The young among the 2,500 who every day queued to see his 25 paintings could not bring themselves to admit such a falling off and, revering Picasso's reputation, sustained it in blind faith in terms then, and still, quite meaningless: so too did his old apologists and sycophants, with, in the end, only Douglas Cooper telling the unvarnished truth.
The arse-kickers were vanquished - and rightly, for their view was based on cussed misunderstanding of Picasso at his greatest, as Cubist, Classicist, Surrealist and the excoriating painter of Guernica, all beyond their comprehension; but had they acknowledged him for his first 40 years of enquiring experiment and achievement, and damned him for the slough of capricious, whimsical, skittish, teasing, clowning, erratic and mercurial nonsense into which he fell, we might now have a truer view of him.
Tate Britain's exhibition is an exploration of Picasso's influence on seven English contemporaries, with Duncan Grant, Wyndham Lewis, Ben Nicholson, Henry Moore, Francis Bacon, Graham Sutherland and David Hockney, pars pro toto, for a hundred more.
He trumps them all and even with the worst of paintings so dominates the show that he is a Nureyev dancing among amputees, a cruel spectacle as we are introduced first to the shallow mimicry of Grant, and last to the triviality of Hockney. "Damn him, how various he is," as Gainsborough once said of Reynolds, but 'twere far better said of Picasso, who in 1901 could perfectly conjure the sweet spirit of a child and fill a vase of flowers with consummate vulgarity, in 1905 evoke the hesitancy of a girl on the brink of womanhood, then plough through the intellectual (and ultimately fraudulent) complexities of Cubism and give us, in 1923, a woman of Roman antiquity clad in a chemise, the form, texture and transparency of which reached the canvas in a flurrying cat's cradle of loose brushstrokes as though Cubism, in none of its forms, had ever been invented. Again and again we must be astonished by his capability - never more so than in the room devoted to Moore, where all the sculptor's figures, bulky and contrived, are trounced by Picasso's Nude Seated on a Rock, no more than the size of a postcard and painted with the delicacy of breath, yet simply, grandly, wonderfully monumental.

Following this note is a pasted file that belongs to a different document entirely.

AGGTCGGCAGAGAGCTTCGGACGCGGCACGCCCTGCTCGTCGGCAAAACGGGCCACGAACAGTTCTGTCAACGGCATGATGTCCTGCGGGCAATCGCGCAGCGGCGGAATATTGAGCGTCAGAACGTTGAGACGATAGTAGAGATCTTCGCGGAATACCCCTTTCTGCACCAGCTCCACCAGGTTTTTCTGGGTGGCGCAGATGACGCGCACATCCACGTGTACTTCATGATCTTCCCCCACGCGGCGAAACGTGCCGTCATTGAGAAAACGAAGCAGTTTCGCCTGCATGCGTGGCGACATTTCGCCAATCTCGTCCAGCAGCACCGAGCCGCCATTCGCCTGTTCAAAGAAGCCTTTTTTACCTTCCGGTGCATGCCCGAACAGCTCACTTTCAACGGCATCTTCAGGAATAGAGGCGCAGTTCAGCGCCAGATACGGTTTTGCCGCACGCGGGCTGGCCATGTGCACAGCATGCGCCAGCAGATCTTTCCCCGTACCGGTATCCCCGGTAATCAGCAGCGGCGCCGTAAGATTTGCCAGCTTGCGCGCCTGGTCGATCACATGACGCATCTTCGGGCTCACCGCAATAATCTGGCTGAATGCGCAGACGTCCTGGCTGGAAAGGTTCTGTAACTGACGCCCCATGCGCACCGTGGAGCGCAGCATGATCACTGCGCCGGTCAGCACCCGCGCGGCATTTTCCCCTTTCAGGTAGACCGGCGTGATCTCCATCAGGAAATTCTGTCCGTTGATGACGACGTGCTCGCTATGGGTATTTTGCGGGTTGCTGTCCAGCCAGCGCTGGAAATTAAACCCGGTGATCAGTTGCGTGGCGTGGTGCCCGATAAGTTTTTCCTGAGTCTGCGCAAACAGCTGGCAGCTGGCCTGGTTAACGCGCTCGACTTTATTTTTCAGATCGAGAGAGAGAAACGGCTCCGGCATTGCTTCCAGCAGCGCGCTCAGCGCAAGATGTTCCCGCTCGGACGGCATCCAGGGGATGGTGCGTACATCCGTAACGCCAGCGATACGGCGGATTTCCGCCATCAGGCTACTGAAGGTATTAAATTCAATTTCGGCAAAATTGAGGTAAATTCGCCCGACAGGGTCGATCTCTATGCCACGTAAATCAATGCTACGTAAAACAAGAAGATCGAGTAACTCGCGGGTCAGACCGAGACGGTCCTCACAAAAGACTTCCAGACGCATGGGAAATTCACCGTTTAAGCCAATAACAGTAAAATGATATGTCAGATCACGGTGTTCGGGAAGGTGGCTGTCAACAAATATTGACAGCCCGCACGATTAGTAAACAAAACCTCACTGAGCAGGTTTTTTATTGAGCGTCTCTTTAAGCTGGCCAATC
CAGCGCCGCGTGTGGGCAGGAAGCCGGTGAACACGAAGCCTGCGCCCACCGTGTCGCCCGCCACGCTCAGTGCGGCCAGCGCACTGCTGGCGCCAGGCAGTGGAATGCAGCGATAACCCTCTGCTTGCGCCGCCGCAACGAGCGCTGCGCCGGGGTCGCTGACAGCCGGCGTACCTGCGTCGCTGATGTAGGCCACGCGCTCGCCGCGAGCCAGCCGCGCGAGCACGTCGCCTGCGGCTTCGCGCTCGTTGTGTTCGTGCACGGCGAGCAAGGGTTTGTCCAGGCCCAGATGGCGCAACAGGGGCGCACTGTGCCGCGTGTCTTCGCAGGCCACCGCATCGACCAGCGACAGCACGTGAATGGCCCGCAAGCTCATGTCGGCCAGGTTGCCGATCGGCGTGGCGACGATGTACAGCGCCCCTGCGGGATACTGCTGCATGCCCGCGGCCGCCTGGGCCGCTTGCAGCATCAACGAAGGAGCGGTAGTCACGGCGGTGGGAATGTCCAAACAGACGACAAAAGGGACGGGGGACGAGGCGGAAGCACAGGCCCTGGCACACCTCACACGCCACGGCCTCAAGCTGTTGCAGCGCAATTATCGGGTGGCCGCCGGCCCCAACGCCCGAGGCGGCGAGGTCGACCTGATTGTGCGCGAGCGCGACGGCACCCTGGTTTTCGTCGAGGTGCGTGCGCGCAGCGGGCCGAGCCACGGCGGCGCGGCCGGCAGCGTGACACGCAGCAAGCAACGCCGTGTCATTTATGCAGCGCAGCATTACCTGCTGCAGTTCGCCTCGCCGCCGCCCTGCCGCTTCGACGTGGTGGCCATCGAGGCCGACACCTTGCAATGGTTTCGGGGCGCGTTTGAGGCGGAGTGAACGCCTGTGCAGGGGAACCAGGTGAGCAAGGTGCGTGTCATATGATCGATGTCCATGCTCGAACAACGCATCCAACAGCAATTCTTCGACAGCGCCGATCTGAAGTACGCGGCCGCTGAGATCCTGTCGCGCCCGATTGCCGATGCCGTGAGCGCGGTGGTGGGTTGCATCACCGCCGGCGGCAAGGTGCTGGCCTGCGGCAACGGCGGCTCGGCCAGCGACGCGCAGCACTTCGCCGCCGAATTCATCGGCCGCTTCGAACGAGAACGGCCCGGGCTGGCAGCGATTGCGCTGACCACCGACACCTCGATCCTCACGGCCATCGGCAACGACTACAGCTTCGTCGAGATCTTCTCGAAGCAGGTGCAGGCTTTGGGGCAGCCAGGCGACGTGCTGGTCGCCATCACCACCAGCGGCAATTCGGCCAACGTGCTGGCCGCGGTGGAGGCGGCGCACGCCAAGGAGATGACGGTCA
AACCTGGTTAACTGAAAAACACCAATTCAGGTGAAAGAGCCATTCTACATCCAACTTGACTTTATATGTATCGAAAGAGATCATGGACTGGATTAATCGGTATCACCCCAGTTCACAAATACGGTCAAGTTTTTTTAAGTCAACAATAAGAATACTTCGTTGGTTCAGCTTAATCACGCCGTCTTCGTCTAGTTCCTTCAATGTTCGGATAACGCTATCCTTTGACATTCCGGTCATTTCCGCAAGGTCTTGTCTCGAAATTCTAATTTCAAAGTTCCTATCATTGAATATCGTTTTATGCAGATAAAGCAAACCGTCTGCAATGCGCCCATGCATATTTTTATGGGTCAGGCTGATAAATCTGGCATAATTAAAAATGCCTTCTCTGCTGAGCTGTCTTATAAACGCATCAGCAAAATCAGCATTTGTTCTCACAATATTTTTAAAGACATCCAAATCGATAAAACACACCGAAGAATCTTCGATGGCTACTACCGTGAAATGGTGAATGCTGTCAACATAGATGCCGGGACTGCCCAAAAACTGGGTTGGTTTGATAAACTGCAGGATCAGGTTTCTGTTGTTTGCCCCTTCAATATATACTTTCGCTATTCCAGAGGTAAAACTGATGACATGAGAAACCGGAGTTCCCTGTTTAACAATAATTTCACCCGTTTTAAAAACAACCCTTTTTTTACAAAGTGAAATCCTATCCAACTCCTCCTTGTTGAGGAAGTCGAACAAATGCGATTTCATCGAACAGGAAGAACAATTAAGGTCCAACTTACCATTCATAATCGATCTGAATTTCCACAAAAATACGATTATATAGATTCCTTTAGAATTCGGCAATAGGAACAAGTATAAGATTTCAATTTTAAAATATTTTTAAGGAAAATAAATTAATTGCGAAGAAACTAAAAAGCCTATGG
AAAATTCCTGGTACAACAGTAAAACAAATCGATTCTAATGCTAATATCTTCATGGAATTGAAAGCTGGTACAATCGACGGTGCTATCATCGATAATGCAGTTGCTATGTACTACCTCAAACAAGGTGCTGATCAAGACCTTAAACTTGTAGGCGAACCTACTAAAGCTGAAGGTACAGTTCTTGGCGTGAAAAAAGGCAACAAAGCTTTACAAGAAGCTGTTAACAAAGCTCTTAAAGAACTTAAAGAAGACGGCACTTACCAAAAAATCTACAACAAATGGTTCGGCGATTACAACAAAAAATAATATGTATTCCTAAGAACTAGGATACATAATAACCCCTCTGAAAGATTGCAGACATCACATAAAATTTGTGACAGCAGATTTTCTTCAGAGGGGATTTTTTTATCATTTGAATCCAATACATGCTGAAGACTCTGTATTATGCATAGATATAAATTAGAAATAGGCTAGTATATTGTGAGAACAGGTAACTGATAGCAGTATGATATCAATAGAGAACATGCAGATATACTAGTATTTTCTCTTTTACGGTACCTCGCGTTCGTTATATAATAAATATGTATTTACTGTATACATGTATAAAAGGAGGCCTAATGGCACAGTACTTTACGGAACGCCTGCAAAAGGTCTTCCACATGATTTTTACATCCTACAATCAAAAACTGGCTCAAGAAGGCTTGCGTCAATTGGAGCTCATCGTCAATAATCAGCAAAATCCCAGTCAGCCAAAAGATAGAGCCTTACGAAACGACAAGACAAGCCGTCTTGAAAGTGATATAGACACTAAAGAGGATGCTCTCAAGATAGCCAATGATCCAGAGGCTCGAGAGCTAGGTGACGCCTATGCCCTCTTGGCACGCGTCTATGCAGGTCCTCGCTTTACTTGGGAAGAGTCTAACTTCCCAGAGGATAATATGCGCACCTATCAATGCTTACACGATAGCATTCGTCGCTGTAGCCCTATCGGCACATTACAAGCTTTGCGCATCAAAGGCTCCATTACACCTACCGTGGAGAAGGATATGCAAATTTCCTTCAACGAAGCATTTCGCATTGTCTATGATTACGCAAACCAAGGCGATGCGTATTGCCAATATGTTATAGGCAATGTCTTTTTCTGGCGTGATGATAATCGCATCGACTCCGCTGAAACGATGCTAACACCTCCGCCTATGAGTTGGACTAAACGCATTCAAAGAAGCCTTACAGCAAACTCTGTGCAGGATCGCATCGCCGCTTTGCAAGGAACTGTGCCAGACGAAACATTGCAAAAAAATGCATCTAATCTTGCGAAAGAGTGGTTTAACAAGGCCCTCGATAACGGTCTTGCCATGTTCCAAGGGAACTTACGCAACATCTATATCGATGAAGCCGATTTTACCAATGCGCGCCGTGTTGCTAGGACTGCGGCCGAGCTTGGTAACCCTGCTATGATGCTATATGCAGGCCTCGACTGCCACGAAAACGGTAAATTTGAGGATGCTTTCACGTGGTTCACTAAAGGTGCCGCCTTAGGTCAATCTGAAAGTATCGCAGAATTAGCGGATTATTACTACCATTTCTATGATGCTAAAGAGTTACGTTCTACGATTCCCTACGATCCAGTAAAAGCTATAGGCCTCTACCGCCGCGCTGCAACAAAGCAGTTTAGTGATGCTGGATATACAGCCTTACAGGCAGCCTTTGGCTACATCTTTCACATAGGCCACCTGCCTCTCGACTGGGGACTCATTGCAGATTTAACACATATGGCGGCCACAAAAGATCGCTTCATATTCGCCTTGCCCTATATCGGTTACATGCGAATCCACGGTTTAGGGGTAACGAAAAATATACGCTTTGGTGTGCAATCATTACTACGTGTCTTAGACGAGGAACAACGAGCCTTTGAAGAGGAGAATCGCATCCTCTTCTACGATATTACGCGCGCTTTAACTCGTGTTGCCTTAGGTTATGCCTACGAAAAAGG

This is a useful exhibition and visitors should see the chosen British artists (and others of their periods) in a new light. Lewis so swiftly escaped Picasso's influence to develop entirely independent semi- and post-Cubist mannerisms that were peculiarly his own, that he seems not to merit a place in it (his Theatre Manager of 1909 surely embodies the anti-Semitism that burgeoned in his political writing between the wars, rather than the supposed influence of Picasso's Demoiselles d'Avignon).
Nicholson began his Picassianism as a plagiarist, developed a very English scrubbed and scruffy decorative variant of Cubism, and moved on to heavyweight experiments in dark tone, interlocking flattened forms and profiles and scratched (sgraffito) outlines; for him Picasso was a nourishing rather than an overwhelming influence, soon to be discarded. Moore, on the other hand, was overwhelmed - "I am Moore," Picasso could justifiably have said. Never in such thrall, Bacon's essential Picassianisms were few and date from years when he was less a painter than a designer of furniture and carpets, and he soon escaped the influence.
As for Sutherland, his landscape impertinently titled Homage to Picasso of 1947 is so lacking in the power of the old master as to seem a feeble insult (though it may be a useful document); in other examples he adopts the idiom but seems not to understand it. Hockney's response to Picasso - whom he did not meet - provides the weakest chapter of the exhibition and is far better illustrated by the Bridlington guru's variations on a painting by Claude now assembled in the Royal Academy.
I must end with a note on Picasso's development, for he is the dominant figure and fons et origo here. The visitor with a sharp eye will observe that over a long period his various stylistic mannerisms overlap or are recovered from the past.
In an interview in 1923, published under the title Picasso Speaks, he claimed that the "several manners" to which he admitted should not be seen as evolution but as particular responses to the subject or occasion: "Whenever I had something to say I have said it in the manner in which I have felt it ought to be said. Different motifs inevitably require different methods of expression."
Picasso & Modern British Art is at Tate Britain, SW1 (020 7887 8888, tate.org.uk) until July 15. Open Sat-Thurs 10am-6pm, Fri 10am-10pm; admission £14 (concs £12.20).